October 01, 2014, 09:08:43 AM

Show Posts

This section allows you to view all posts made by this member. Note that you can only see posts made in areas you currently have access to.


Messages - ecka

Pages: 1 2 [3] 4 5 ... 44
31
Here is a way of calculating the effective extra reach or resolving power of a crop body versus FF, which will amuse the geeks among us...

MTF is not a measure of resolution, it is a measure of a lenses ability to transmit contrast of the original scene through a lens.  That's all it measures.

If what you really want is true image resolution, then there are two correct ways of measuring it.  The first is a measurement of the performance of the lens itself.  This measurement can be found in using something like a USAF resolution test chart and a microscope to perform aerial inspections of the image of the chart after it has passed through the lens.

Problems with this approach include difficultly in setting up a test bench (it's not easy at all).  Additionally, the final result will not include measurements of chromatic aberrations, image distortions, field curvature, etc.  The most important missing element in this kind of test is the exclusion of the imaging system itself.  However, if the question is about real optical resolution, this test will give you the right answer.

Which leads to the second way of measuring, well, actually calculating real image resolution.  This is diagnostic and very simple to perform.  Simply take the number of image points ("pixels") in your file, divide by the size of your sensor (in millimeters), and divide by two.  This number will represent the number of Line Pair per Millimeter (the measure of the ability to go from one white line to one black line) that your sensor can resolve.

This is rather interesting in that you can quickly see that a Canon 7D 18 mpixel sensor is capable of resolving 116 line pair per mm.  The Canon 5D MkII is capable of 78 lppmm.  As a comparison, Sony's 36mpixel FF sensor is capable of resolving 102 lppmm and Phase One's monster 80mpixel IQ180 returns 97lppmm.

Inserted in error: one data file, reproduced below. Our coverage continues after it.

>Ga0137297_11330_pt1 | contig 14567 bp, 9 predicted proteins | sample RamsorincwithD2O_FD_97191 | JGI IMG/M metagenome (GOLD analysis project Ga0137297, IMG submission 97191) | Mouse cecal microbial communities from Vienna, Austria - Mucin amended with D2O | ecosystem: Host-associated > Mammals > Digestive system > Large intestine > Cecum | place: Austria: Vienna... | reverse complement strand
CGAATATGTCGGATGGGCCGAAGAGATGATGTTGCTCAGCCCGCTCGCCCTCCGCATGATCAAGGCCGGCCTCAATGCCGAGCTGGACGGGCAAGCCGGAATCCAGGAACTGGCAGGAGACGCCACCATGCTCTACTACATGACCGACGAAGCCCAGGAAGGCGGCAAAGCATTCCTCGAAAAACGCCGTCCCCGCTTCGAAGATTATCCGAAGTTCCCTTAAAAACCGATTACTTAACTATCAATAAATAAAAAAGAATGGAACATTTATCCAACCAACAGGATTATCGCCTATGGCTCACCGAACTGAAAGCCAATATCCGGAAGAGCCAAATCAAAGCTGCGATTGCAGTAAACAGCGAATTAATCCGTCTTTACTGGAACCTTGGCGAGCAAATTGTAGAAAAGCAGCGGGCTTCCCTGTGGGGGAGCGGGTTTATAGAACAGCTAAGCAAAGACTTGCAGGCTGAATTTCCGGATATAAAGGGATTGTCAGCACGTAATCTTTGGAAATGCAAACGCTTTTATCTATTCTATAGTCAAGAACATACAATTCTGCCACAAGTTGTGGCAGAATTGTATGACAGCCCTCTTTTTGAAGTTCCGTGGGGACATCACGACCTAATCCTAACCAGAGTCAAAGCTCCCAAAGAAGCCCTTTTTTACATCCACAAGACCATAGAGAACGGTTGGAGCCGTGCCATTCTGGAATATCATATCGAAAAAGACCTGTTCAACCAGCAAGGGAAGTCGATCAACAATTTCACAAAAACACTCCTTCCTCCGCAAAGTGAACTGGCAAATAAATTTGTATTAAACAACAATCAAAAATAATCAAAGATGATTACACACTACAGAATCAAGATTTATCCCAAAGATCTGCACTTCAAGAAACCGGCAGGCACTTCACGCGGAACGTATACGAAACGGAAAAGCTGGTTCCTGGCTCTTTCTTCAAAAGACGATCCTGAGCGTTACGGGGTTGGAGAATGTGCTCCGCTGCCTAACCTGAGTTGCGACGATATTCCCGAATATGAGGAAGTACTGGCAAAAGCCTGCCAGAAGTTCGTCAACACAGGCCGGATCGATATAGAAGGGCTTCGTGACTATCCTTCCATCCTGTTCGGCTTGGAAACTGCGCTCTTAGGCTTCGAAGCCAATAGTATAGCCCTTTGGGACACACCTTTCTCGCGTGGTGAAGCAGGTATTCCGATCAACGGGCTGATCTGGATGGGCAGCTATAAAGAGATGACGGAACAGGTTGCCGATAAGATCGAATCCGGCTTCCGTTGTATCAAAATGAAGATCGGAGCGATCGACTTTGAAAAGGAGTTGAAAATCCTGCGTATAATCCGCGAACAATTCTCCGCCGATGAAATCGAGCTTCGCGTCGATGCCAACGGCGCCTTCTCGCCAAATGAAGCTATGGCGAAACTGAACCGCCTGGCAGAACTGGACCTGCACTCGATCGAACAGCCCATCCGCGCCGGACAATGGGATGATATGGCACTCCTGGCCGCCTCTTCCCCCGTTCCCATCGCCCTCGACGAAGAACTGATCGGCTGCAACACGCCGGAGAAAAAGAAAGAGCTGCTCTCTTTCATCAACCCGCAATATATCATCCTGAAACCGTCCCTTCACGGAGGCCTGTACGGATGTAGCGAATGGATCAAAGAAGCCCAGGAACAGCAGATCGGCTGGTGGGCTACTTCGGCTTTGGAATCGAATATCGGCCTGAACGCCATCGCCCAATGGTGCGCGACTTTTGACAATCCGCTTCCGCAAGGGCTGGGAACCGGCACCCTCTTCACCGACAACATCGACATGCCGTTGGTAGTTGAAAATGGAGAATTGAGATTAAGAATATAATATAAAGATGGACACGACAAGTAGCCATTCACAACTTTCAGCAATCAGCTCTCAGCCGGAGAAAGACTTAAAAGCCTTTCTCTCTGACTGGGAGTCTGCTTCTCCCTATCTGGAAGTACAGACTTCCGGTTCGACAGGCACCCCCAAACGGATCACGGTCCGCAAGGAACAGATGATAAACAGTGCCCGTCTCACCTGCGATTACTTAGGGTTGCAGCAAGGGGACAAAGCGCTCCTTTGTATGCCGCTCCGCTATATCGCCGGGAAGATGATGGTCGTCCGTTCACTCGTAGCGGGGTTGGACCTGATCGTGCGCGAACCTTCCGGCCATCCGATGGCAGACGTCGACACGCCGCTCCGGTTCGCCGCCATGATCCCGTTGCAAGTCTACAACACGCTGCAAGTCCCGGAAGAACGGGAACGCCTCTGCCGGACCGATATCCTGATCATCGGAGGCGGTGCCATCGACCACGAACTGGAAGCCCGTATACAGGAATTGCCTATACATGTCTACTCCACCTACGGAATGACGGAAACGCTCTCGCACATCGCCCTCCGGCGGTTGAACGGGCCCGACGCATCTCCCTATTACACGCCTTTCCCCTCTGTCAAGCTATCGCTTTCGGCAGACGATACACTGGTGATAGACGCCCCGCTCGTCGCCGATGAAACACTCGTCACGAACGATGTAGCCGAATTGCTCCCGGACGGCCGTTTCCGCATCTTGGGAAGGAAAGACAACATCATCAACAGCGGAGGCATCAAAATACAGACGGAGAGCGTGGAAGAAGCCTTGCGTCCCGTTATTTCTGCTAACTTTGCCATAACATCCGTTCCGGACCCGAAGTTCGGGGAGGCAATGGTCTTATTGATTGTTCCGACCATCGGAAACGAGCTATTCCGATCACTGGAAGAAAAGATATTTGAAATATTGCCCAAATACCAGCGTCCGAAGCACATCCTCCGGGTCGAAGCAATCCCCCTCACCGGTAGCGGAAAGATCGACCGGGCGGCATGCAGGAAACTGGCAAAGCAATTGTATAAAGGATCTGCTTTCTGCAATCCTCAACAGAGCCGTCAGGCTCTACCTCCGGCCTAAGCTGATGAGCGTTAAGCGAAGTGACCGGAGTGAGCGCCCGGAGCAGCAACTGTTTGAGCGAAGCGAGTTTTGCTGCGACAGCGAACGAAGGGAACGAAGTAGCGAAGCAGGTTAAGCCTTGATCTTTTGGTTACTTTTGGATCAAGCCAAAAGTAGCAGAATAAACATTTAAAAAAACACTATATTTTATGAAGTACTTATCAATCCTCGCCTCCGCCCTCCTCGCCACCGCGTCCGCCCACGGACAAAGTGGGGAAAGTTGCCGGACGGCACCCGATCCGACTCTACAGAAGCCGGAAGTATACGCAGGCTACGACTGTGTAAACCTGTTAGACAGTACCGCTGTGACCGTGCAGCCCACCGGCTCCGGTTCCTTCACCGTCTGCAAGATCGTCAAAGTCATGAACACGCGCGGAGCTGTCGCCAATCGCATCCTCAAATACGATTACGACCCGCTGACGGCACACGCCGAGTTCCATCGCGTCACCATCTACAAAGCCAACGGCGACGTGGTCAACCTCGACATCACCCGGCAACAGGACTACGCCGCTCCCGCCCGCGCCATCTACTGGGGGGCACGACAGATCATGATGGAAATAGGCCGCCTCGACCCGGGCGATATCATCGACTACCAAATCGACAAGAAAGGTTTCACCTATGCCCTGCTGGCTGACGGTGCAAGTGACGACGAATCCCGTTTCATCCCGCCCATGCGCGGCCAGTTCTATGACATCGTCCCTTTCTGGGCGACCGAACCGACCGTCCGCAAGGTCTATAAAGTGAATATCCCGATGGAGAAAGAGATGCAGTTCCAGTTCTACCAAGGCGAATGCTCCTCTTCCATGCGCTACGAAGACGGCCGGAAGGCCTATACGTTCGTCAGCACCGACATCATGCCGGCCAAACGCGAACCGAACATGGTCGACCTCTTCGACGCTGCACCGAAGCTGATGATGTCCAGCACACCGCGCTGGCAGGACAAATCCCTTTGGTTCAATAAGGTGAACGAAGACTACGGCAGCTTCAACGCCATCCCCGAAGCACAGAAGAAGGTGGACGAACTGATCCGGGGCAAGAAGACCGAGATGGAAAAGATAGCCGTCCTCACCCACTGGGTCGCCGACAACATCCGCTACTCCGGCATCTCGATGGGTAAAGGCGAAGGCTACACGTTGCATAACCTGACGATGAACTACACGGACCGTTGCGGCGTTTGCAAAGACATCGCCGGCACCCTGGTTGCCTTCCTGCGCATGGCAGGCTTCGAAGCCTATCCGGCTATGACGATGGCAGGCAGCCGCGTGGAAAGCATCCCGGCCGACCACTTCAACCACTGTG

Taking this a step further, look carefully at the physical limits (as in optical physics) of optical resolution, as measured in lppmm.  You see that at f/2, an optically correct lens will return 695lppmm in the center of the scene where the light's wavelength is 589.3mu (green).  At f/11, an optically correct lens will return 123lppmm, dropping off to 92lppmm at 25 degrees off-axis tangential.

Looking at this over the years, I have come to realize there is seldom a lens in-capable of resolving so poorly that a sensor (or old film for that matter) could out-resolve the lens.  Sure, there are other optical effects, but we are talking pure resolution here.  Nothing more.

Think about this for a moment.  MTF does _not_ measure optical resolution.  While useful, it does _not_ tell the story of resolution, no matter how much "math" you throw at it.  Secondly, and perhaps most interestingly, optical physics show diffraction limited resolution at f/11 EXCEEDS currently manufactured sensors ability to return that resolution in all cases. 

Rather shocking, don't you think?

Back to the original poster's point: Canon's 7D sensor outresolves (using the correct application of the word "resolution") the FF sensors from any manufacturer.  It does so, however, for reasons other than those that were brought up.

Correct application of rational thought and real world science can help us properly understand and identify the errors and misleading comments widely published by marketeers and critics of optical imaging systems.

You see, if Canon had made a FF camera with 7D's pixel density, then there wouldn't be any questions - FF wins, period.
Nikon did that with their D7000/D7100 vs D800/D810. You crop FF and you get almost exactly what the pre-cropped D7000/D7100 produce. In fact, you can just shoot in DX mode on D800...
So there is no global question about crop winning anything vs FF other than price.
The question is why Canon didn't make that 46mp FF camera?
Was it because consumers didn't ask for it? - Maybe.
Why didn't they ask for it? - Because they are too ignorant in How-It-Works department. They are affected by this ... More_Pixels=More_noise=Bigger_Files=My_Old_iBox_Can't_Handle_it=Crop_Is_Just_As_Good_It's_Just_Magically_Different_Because_Size_Doesn't_Matter=I_Better_Buy_An_Overkill_Lens_For_My_Crop_And_Not_Use_The_Rest_60%_Of_It=I_Don't_Need_That_Much_Pixels_But_Digital_Zoom_Is_Bad#!@ERROR*2&$ERROR...System_Reset~Hello_Micro_Four_Thirds=Must_Buy_35-100/2.8_Because_It_Is_70-200/2.8 ... virus :).

32
EOS Bodies / Re: Mirrorless vs DSLR Camera
« on: August 29, 2014, 09:09:37 AM »
I like both. Mirrorless has a big future. Once the AF gets up to speed and the EVF evolves sufficiently, what else has to happen? Based on the game-changing specs & performance & gob-smacked reviews of the mirrorless Panasonic GH-4 I bought one for my video work where it tidily beats the pants off my 5D3 in all situations with the exception of high iso shooting (over 1600 iso).

After using the GH-4 for a couple of months I'm discovering the sheer brilliance of it's very decent EVF and surprisingly good AF; much much quicker and accurate than I initially expected. Now that Adobe DNG converter v8.6 and Lightroom v5.6 can see the GH-4 RAW files, I've even been using it for stills on some commercial jobs.